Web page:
“New Line Cinema, Warner Bros. Pictures, MGM and Showtime have officially announced the completion of a deal with the Tolkien Estate to adapt J.R.R. Tolkien’s beloved novel, The Silmarillion, in a cross-platform deal that will include a multi-film franchise and premium cable television show to air on Showtime.

Warner Bros. confirms they will be going straight into preproduction, shooting the first two films back-to-back with a release date of December 13th, 2018 for the first installment.”

No director or cast were announced at the time, of course. But, Peter Jackson is set to executive produce and screenwriter Michael Arndt is adapting the first chapter. These are very good signs.

Now, this could be really good! With feature films and a Showtime series, they can cover a lot of ground. It will be very interesting to see how they break it all down, mixing historical narrative with action and romance, etc. I hope they are able to faithfully flesh out the stories and personalities of characters like Morgoth, Sauron, Feanor, Beren & Lúthien, etc. And, of course, they need to maintain the wonderful, visual style of Jackson’s previous Tolkien films, along with the beautiful soundtrack music, all of which captures the depth and tone of Tolkien’s mythology.


P.S.  April Fool! Gotcha! Sorry, but I couldn’t publish this w/o letting you all know it was a joke. Sorry about that. I share your pain. In fact, I wrote this back in January, thinking the announcement was real. I was finishing it up, when I read some of the comments on the Moviepilot article, which were dated April 2014. Dang it!

P.P.S.  According to this piece at iDigitalTimes, Christopher Tolkien didn’t care for Jackson’s take on his father’s material, and he is quite intent on keeping other Tolkien properties away from the award-winning director. Oh, well! Maybe some other worthy will get the Tolkien blessing….

P.P.P.S.  Here’s a more recent article discussing the difficulties of adapting The Silmarillion, while expressing a wish for a “Game of Thrones”-style series by HBO.

UPDATE 11/4/2017:  As far as I can tell, the following article is for real: “‘Lord of the Rings’ TV Series Being Considered By Amazon”.

Bits-n-Pieces II

To be honest, I wasn’t able to focus on a regular post this week. So, as I’ve done on a couple past occasions, I’m going to make relatively brief comments on a handful of recent genre announcements & developments….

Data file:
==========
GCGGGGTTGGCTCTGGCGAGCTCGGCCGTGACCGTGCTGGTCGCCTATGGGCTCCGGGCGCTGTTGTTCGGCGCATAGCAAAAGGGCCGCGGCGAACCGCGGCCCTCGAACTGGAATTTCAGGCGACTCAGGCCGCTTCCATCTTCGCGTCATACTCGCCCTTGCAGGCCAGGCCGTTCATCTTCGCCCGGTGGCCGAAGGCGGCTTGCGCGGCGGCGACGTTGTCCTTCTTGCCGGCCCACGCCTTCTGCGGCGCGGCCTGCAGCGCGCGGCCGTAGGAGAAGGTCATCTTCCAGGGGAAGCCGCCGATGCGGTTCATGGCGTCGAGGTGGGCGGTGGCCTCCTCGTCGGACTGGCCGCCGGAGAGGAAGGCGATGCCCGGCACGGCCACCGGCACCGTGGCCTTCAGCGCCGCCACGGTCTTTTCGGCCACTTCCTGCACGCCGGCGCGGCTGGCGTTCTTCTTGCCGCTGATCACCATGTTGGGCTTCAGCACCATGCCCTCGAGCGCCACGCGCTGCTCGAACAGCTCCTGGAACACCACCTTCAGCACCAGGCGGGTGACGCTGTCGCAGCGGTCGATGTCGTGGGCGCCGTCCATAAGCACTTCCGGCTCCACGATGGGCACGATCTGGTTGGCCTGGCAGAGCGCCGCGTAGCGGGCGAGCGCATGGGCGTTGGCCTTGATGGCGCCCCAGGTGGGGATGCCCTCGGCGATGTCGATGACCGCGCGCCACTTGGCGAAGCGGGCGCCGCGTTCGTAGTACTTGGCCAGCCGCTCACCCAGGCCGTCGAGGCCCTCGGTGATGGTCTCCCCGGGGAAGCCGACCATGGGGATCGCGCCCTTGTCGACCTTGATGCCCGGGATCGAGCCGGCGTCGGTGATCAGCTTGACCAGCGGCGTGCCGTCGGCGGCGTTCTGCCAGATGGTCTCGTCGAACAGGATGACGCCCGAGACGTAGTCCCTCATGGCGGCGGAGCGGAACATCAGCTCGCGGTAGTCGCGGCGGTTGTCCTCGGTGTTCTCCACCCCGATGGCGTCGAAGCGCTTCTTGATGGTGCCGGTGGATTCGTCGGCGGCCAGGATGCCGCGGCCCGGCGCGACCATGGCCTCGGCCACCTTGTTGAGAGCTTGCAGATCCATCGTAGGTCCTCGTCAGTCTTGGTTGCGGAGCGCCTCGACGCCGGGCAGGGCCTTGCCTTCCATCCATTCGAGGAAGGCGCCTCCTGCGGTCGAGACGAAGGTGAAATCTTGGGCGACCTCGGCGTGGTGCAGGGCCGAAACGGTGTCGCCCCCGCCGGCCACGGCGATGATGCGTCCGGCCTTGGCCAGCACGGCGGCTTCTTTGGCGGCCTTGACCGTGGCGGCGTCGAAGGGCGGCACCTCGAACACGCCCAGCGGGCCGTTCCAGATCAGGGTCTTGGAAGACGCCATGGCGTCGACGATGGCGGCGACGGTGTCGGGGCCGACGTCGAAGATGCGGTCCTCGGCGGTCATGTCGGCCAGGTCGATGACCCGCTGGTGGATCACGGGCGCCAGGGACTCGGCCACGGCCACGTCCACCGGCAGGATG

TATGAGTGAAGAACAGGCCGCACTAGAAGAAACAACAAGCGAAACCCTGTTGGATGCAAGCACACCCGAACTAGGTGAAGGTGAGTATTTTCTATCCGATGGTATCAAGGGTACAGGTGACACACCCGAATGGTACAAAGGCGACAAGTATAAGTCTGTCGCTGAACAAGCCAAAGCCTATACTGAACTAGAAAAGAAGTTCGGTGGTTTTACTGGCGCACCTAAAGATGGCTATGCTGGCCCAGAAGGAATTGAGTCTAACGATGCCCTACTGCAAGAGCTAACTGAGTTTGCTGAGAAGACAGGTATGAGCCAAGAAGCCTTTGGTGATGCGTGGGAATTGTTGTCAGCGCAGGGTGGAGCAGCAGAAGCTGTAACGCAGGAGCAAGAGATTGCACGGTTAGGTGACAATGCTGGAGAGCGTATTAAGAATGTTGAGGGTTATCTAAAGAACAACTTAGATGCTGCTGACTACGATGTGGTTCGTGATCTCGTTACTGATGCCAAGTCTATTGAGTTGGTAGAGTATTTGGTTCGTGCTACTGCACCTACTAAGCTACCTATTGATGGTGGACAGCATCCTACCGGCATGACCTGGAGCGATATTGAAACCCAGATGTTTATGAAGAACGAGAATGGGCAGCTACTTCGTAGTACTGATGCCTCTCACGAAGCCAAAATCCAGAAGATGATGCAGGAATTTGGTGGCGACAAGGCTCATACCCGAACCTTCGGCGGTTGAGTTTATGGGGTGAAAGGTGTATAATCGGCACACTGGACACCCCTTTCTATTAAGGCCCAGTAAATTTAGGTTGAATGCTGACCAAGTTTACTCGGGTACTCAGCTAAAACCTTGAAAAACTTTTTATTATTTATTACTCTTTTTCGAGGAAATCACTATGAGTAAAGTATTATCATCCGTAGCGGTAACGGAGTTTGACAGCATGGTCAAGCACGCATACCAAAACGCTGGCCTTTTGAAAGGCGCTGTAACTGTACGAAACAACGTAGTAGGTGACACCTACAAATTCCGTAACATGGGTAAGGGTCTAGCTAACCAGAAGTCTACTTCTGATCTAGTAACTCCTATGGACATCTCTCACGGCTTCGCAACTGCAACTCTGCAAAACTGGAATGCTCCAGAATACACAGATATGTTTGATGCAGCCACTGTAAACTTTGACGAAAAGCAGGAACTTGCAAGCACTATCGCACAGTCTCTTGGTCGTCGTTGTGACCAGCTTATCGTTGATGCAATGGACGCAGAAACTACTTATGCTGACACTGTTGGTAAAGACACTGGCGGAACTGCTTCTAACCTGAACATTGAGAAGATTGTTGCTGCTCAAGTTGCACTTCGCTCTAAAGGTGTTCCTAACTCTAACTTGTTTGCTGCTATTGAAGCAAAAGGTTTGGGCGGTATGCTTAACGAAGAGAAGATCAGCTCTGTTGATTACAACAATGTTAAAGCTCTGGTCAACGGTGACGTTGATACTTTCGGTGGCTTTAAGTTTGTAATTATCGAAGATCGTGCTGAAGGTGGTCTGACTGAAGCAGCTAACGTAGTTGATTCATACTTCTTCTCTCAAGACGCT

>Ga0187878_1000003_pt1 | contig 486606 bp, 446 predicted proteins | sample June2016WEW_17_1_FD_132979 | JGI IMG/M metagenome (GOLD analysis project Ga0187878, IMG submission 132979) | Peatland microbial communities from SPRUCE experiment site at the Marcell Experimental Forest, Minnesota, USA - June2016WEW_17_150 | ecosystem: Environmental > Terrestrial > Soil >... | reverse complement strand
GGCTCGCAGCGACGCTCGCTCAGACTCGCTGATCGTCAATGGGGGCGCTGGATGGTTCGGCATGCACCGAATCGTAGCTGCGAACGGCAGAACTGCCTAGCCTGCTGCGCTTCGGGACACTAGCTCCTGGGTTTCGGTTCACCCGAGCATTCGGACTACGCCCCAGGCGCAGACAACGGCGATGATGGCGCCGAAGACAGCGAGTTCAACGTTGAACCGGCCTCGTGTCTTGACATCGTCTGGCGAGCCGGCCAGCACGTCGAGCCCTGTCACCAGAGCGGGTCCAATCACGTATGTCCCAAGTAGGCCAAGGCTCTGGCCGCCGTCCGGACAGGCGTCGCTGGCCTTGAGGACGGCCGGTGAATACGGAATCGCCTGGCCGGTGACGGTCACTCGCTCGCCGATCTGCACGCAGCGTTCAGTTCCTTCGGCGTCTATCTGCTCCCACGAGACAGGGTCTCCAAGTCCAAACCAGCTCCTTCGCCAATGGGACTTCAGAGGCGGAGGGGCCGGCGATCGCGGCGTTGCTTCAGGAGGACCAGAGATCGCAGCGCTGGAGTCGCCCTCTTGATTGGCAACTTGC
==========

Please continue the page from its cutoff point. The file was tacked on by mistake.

Small Screen

star-trek-discovery-1920Item #1: A few things have developed re the upcoming ‘Star Trek: Discovery’ series since I last blogged about it in August, but even then I didn’t comment on everything we knew. For example, producer Bryan Fuller had said that the show’s primary protagonist will be a female Lt. Commander (a la Majel Barrett’s “Number One” in the original TOS pilot). There will be more “diversity” in the ship’s crew, particularly in terms of one or more LGBT characters. I’m not thrilled about this, though I’m not surprised for a number of reasons — e.g., the “progressive” nature of the franchise, Hollywood’s push for LGBT characters, Fuller is a part of that community, etc. He also indicated that they will push the Star Trek boundaries by possibly having a bit of nudity and more profanity. I’m not thrilled with this, either. I guess they can get away with it, since it won’t be on network TV; but, it also flies in the face of one “rule” Paramount/CBS has always had about keeping all Star Trek productions — including fan-made — “family friendly”. If they do proceed with this, I hope it is quite limited. Fortunately, Fuller did say,

“Star Trek’s not necessarily a universe where I want to hear a lot of profanity, either.”

In September, it was announced that STDisc’s debut was being pushed from January to May 2017. I had mixed feelings about this, but I’m not mad; if they need the extra time to make a great show, they should take it. Then Variety broke the story that Fuller had stepped down as showrunner, due to scheduling conflicts. Gretchen Berg and Aaron Harberts (and Alex Kurtzman?) stepped up as co-showrunners, while Fuller remained as executive producer. This caused a lot of hubbub re the show’s direction, but Fuller remains the chief architect.

“Fuller has penned the first two scripts for “Discovery” and has hammered out the broader story arc and mythology for the new “Trek” realm.” — Variety

Given his intentions, I obviously have mixed feelings about this. (I like his idea of making it less episodic and having a multi-episode story arc, and I’m intrigued with the concept of making the ship’s captain merely a supporting player.) It was also indicated that Romulans may be the primary villains in the series, and that would seem to work for the era in which it will be taking place (i.e., 10 years prior to ST:TOS).

Item #2: Just a couple days ago, Marvel announced that it is teaming up with Disney|ABC Television Group and IMAX to develop a “Marvel’s The Inhumans” TV series. It will actually debut the first two episodes in IMAX theaters in September 2017. (That’s fast!) Not only is IMAX co-financing the project, but the IMAX cameras/tech will provide enhanced imagery and visual effects. Cool! Oh,… after the debut in theaters, the full 8 episodes will show on ABC starting in the Fall, “with additional exclusive content that can only be seen on the network.” Very cool!